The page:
It was one of those days. You know, when you have the house to yourself for a couple of hours and decide to mix up a daring custom colour and paint your bathroom cabinets before your family returns.

What? You haven’t had those days?

There was nothing wrong with our off-white, slightly bland bathroom cabinets. They were neutral and unoffensive, with their brushed nickel pulls, but I was itching to paint them for no reason except the desire to paint them.


You see, I paint a lot of furniture (like, a LOT) with Fusion Mineral Paint, but I’m constantly asked about how it holds up on kitchen or bathroom cabinets. I didn’t have an answer because I’d never tried it personally, so it was time to give it a whirl. I mean, it was just a set of bathroom cabinets — not a huge time or money commitment.

I’d also been curious about mixing my own paint shade because Fusion has “recipes” of different custom blends on their website. I decided to have fun with it and pick a colour simply because it made me feel happy, even if it was a little unexpected for a set of cabinets.

I settled on a half-and-half mix of light blue (Heirloom) and red (Fort York Red) that turns into a soft, calming mauve. I wanted our bathroom to be more “hygge” — the Danish practice of making a space cosy — and it was such a comfortable, relaxed colour. It was fun to stir it up in an old coffee can and watch the shade develop.

I quickly wiped down the cabinets — especially the kids’ toothpaste-smeared drawer — and removed the knobs, and then it was time to paint …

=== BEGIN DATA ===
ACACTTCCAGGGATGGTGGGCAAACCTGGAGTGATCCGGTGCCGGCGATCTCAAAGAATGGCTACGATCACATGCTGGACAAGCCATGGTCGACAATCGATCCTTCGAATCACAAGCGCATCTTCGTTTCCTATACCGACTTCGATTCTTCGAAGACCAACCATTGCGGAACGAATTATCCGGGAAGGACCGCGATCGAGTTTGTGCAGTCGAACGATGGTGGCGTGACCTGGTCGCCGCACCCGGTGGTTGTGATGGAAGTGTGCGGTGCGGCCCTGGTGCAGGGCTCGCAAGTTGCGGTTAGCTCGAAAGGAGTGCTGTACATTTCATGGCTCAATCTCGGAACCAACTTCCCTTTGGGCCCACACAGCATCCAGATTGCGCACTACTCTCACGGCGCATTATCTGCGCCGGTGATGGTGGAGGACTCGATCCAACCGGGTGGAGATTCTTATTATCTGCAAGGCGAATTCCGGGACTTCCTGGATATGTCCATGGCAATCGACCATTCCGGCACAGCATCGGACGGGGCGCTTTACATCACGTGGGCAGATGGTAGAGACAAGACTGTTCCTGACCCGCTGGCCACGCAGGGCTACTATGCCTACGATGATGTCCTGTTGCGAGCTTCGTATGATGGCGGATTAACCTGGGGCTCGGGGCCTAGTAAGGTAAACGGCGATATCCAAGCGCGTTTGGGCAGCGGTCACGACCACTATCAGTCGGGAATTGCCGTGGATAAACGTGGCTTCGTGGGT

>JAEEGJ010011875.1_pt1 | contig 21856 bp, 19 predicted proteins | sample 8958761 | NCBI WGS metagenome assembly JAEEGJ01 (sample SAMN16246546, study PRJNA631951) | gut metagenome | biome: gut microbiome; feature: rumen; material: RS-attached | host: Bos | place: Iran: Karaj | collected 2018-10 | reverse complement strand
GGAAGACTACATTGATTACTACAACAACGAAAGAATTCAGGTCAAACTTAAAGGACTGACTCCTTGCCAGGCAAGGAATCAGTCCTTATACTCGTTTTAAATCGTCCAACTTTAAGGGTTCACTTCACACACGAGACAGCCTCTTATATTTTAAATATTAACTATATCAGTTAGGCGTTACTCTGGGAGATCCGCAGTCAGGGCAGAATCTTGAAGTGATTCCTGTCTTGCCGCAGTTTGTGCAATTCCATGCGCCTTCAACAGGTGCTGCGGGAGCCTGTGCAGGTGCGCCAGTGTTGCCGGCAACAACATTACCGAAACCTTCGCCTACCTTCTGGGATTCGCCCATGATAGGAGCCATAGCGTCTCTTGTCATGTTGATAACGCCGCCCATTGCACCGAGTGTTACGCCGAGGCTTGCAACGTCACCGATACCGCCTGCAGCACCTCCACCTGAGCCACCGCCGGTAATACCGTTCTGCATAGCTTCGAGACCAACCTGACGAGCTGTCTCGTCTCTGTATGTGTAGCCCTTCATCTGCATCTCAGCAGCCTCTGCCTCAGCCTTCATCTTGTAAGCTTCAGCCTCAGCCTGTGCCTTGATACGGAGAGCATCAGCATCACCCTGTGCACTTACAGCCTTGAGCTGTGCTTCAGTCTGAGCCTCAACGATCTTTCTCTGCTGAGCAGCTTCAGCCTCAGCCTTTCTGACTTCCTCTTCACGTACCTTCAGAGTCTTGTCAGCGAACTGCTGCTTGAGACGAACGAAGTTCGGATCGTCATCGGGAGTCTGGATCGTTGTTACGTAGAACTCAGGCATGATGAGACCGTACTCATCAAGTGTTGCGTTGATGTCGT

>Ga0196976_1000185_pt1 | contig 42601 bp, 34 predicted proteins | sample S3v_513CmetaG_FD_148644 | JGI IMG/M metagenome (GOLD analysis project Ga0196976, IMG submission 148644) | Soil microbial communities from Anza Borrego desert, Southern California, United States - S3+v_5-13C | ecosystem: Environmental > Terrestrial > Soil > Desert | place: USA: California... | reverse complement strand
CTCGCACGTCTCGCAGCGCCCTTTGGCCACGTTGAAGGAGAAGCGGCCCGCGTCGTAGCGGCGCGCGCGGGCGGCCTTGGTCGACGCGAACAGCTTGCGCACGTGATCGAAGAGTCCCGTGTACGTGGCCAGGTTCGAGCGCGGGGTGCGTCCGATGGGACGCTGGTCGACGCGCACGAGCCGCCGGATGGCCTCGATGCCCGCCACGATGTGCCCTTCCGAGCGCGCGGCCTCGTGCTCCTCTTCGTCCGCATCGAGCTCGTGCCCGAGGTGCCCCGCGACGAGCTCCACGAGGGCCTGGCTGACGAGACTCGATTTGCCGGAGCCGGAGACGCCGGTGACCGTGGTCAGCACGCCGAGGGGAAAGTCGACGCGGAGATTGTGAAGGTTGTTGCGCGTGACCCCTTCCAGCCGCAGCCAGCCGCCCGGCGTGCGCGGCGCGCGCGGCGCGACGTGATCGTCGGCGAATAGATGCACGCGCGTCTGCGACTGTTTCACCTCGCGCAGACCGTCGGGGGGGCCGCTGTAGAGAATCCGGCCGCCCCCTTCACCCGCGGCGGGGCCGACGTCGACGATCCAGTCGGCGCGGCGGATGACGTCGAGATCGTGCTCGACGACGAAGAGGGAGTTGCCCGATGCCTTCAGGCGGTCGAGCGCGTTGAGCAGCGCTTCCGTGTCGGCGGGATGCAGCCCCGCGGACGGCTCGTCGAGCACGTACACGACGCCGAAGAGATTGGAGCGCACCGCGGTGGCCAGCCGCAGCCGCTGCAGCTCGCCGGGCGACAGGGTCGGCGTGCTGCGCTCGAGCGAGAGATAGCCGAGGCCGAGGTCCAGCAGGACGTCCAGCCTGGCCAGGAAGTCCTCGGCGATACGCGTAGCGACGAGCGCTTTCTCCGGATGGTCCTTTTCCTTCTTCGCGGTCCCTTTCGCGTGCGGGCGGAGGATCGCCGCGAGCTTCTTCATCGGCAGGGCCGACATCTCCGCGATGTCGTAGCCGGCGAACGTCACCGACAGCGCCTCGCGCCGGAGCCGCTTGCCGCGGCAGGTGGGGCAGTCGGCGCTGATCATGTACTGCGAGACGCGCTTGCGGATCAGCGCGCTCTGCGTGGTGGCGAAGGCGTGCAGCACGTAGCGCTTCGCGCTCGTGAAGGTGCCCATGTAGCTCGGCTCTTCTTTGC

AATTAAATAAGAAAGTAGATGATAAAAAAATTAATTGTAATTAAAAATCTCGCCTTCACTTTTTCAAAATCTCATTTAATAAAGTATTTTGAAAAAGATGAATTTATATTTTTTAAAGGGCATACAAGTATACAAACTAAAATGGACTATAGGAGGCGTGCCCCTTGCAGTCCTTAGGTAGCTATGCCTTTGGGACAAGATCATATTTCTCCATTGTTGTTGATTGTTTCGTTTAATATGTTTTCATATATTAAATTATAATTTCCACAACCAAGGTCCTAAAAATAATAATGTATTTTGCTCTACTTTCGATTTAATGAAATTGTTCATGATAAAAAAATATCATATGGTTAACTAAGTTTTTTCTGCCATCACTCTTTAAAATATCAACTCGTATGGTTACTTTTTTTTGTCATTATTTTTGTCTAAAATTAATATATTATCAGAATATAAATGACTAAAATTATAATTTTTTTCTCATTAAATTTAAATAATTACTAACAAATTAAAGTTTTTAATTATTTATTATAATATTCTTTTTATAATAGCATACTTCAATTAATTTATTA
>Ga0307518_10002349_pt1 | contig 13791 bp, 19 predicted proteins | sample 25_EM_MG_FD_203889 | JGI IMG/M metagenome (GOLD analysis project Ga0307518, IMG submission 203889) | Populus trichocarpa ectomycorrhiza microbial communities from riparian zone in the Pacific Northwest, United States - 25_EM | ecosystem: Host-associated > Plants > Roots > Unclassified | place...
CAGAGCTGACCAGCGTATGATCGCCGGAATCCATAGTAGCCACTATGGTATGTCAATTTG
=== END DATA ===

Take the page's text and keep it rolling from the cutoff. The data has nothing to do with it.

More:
Continue reading in my weekly DIY column, My Handmade Home …


(Psssst — sharing the rest of the bathroom details, like the shelves + lighting + art, in my next column.)

The mom with the earliest bedtime

“Do you sleep?”

I get asked that question a lot, either incredulously or jokingly, after I’ve talked about a recent slew of DIY projects or work commitments.

Not only do I sleep, but I go to bed earlier than any adult I know.

It used to feel lame, but now I’m proud to admit that. There is something nerdily confident about knowing you are getting a damn good night’s sleep — nine full hours, usually.

It wasn’t always like this, of course. Even a couple of years ago, I used to put off going to sleep because I wanted to soak up every minute of “me time.” I would stay up far later than I should to watch one more show, read one more chapter or just spend more time absentmindedly scrolling through Pinterest “because I could.”

Things changed when our eldest started Primary two years ago and we all had to wake up much earlier than we ever had before. After suffering through several cranky weeks, I decided it was worth sacrificing a bit of “me time” in order to feel like a functional human the next day.

So what’s the magic number? During the school year, I make sure I have my light out by 9 p.m. We need to get up by 6:30 a.m. (and it may be earlier this year, since I’ll have two kids to get ready) and I like to get nine full hours of shut-eye.

During the summer, the kids have been staying up later (and getting up slightly later) so I’ve pushed by bedtime to 10 p.m. and my wake-up time to seven or 7:30 a.m. Hopefully it won’t be hard to push it back when school starts up again, but I’m sure those first few mornings at the bus stop will be sleepy ones for everyone.

Many of my friends don’t understand my weirdo early bedtime, or profess they could never do it themselves …

Continue reading in my weekly parenting column, The Mom Scene …